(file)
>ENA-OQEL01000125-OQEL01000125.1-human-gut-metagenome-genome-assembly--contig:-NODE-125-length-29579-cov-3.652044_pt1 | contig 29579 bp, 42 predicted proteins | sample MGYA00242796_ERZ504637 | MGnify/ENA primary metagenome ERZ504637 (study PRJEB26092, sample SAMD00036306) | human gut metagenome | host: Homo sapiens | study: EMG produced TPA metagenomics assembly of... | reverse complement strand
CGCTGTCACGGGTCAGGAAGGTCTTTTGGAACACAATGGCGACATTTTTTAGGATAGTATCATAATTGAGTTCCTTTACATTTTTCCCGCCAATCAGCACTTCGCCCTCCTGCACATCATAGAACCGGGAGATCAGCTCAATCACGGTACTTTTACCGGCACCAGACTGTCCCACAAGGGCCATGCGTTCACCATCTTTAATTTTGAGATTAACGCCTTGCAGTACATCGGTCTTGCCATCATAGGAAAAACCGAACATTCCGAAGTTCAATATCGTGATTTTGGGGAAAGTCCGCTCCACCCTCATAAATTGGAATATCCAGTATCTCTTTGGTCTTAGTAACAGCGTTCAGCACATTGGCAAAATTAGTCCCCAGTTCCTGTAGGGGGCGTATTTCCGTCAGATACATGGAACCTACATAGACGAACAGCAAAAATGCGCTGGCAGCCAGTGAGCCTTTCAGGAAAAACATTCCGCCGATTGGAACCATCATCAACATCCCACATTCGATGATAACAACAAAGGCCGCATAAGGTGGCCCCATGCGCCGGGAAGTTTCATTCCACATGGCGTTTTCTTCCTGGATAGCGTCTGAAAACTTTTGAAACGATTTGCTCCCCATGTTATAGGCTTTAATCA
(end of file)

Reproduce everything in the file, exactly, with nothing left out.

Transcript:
>ENA-OQEL01000125-OQEL01000125.1-human-gut-metagenome-genome-assembly--contig:-NODE-125-length-29579-cov-3.652044_pt1 | contig 29579 bp, 42 predicted proteins | sample MGYA00242796_ERZ504637 | MGnify/ENA primary metagenome ERZ504637 (study PRJEB26092, sample SAMD00036306) | human gut metagenome | host: Homo sapiens | study: EMG produced TPA metagenomics assembly of... | reverse complement strand
CGCTGTCACGGGTCAGGAAGGTCTTTTGGAACACAATGGCGACATTTTTTAGGATAGTATCATAATTGAGTTCCTTTACATTTTTCCCGCCAATCAGCACTTCGCCCTCCTGCACATCATAGAACCGGGAGATCAGCTCAATCACGGTACTTTTACCGGCACCAGACTGTCCCACAAGGGCCATGCGTTCACCATCTTTAATTTTGAGATTAACGCCTTGCAGTACATCGGTCTTGCCATCATAGGAAAAACCGAACATTCCGAAGTTCAATATCGTGATTTTGGGGAAAGTCCGCTCCACCCTCATAAATTGGAATATCCAGTATCTCTTTGGTCTTAGTAACAGCGTTCAGCACATTGGCAAAATTAGTCCCCAGTTCCTGTAGGGGGCGTATTTCCGTCAGATACATGGAACCTACATAGACGAACAGCAAAAATGCGCTGGCAGCCAGTGAGCCTTTCAGGAAAAACATTCCGCCGATTGGAACCATCATCAACATCCCACATTCGATGATAACAACAAAGGCCGCATAAGGTGGCCCCATGCGCCGGGAAGTTTCATTCCACATGGCGTTTTCTTCCTGGATAGCGTCTGAAAACTTTTGAAACGATTTGCTCCCCATGTTATAGGCTTTAATCA